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Study cancer prevention in pet animals

Fewer variables, shorter lifespan.
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There have been several huge and expensive studies published lately which showed that plausible interventions (eg: vitamins, lowfat diet) failed to change cancer incidence in humans. One explanation is that these things do not work. Another is that people are hard to study because they tend to do all sorts of things and you cant make them stop. For example, people in the control group in the lowfat study might have started eating lowfat diets by themselves. People who were supposed to be on the lowfat diet might have eaten a bunch of fat. People might not have eaten their vitamins, or eaten them when they were not supposed to, or had their food supplemented with vitamins by their governments when they were not watching.

I was thinking that one could study cancer prevention in prisoners. But a lot of people do not stay in prison for long, and there are ethical concerns with studying prisoners. Not good.

But what about pets? They lead supervised and controlled lives, except for my neighbor's dog. Cancer is a leading cause of death for pet dogs and cats. Animal lifespans are shorter than people and so cancer events will be more concentrated in a given time period. Animal diets are more straightforward than those of people. Their owners are often more motivated to care for the pets than they are for themselves. Plus there are a lot of pets, thus distributing the costs of housing and caring for them and also introducing random elements of environment similar to those that humans encounter.

I propose that pet animals be used for large cancer prevention studies. Initial studies could focus on breeds with high cancer rates - such as goldens or boxers. These breeds have enthusiasts dedicated to them who would likely be glad to help with the study. Studies could be lowfat vs highfat diets, comparisons of vitamin mixes, and so on. Eventually, cancer prevention might be a side project regularly involving breed enthusiasts such that when one study meets accrual goals the next will open.

bungston, Feb 13 2009

Vitamins did not prevent cancer http://www.cnn.com/...ltivitamins.cancer/
[bungston, Feb 13 2009]

Lowfat diet did not prevent cancer http://seniorjourna...atDietWithFruit.htm
[bungston, Feb 13 2009]

[link]






       This is a good idea apart from its major flaws.   

       First, good human trials take into account human fallibility.   

       Second, when it comes to dietary interventions, animals are not a great model for humans. They're not bad, but they are not as useful as when testing (say) a drug. Things like vitamin requirements (and responses) differ widely.   

       Third, why swap unreliable human subjects for the pets of unreliable humans? Are the pet owners going to be any more rigorous in their animal feeding routines than human volunteers are in their own?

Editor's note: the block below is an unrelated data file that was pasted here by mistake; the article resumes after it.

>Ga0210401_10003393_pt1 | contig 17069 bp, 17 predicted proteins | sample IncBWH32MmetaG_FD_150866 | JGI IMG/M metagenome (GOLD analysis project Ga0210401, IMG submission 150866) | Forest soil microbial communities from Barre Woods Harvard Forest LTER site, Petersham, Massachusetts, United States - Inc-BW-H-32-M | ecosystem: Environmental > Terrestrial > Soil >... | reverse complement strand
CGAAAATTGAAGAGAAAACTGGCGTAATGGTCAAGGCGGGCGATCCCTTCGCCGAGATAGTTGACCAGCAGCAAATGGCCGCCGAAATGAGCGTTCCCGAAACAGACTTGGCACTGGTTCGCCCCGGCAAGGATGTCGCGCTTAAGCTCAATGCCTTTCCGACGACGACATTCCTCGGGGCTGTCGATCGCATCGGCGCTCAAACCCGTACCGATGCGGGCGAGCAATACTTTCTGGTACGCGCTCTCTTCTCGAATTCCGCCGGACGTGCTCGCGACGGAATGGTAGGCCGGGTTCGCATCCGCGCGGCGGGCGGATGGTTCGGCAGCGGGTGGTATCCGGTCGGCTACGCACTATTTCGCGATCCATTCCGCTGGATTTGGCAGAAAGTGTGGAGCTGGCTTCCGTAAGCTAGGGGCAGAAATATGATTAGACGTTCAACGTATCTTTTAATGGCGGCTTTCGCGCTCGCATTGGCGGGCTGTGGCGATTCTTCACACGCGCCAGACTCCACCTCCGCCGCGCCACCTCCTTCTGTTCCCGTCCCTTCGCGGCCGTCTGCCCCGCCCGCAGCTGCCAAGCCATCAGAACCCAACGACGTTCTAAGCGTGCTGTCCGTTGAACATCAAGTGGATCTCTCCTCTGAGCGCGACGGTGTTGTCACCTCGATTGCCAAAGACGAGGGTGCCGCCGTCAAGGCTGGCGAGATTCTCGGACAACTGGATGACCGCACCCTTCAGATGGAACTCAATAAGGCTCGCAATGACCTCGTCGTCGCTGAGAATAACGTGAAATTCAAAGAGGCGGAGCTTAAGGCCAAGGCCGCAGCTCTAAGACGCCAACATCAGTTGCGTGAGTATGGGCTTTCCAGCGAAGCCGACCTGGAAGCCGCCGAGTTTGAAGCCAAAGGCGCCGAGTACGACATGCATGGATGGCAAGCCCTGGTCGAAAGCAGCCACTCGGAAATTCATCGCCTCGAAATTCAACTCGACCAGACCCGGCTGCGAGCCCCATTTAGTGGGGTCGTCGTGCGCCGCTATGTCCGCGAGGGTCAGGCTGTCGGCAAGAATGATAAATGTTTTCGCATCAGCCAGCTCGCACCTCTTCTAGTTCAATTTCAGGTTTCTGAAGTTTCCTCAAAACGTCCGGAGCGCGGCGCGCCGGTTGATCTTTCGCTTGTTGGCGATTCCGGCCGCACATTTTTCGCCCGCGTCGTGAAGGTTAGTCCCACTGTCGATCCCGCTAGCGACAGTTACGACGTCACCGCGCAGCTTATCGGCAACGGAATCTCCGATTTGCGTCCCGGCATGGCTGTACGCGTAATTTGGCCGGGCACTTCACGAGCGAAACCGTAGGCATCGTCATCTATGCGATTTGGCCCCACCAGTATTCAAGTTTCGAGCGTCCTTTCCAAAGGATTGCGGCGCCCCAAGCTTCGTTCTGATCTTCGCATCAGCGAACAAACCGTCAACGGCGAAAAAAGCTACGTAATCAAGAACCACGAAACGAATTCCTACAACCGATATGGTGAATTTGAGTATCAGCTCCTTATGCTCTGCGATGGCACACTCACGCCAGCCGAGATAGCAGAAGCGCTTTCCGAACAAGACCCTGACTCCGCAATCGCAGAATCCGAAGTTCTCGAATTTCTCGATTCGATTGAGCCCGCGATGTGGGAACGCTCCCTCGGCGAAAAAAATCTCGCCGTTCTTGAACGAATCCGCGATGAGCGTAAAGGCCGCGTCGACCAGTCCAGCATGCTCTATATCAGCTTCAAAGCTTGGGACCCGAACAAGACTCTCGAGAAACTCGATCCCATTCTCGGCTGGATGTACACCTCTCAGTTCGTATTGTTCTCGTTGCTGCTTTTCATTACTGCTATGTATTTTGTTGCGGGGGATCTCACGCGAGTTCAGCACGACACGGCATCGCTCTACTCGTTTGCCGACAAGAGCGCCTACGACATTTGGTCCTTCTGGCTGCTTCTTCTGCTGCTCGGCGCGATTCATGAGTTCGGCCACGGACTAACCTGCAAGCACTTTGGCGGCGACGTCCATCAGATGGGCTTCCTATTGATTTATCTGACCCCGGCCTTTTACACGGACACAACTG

Fourth, breeds with high cancer rates are the worst systems for testing dietary preventative measures. Almost certainly, these breeds have specific genetic lesions which make them susceptible; most humans will not have such lesions. Any findings made in such animals are likely not to be relevant in most humans. (Cancer-prone animals *are* used in research - eg Oncomouse - but usually for looking at mechanisms of cancer progression or treatment rather than prevention.)   

       Animal studies relating to diet are not ideal (see point 2 above). But, if you're going to get anything worthwhile, you would do it using experimental animals where you can control the numerous other variables (excercise, genetic background etc).   

       Human studies are complicated by the fact that humans are hard to control, but they do have the considerable advantage of being directly relevant to humans.   

       Both human and animal studies of cancer prevention are widespread already.   

       Overall, alas, this idea lacks merit.
MaxwellBuchanan, Feb 13 2009
  

       Man, have you ever looked into what they put into dog food? I had to switch because I thought my dog might have an allergy to one of the red dyes that is in most of them - it seemed to work, no more scratching, but they put some crap in most of those foods. Unfortunately, the good ones are pretty expensive.
Zimmy, Feb 13 2009
  

       I don't know about you but i'm not really interested in having a pet that is prone to cancer. Unless we adopt pets that closely model human cancers, and most animals don't, you just won't get any worthwhile data. Studying a model with such a low degree of statistical correlation is a waste of time.
WcW, Feb 13 2009
  
      
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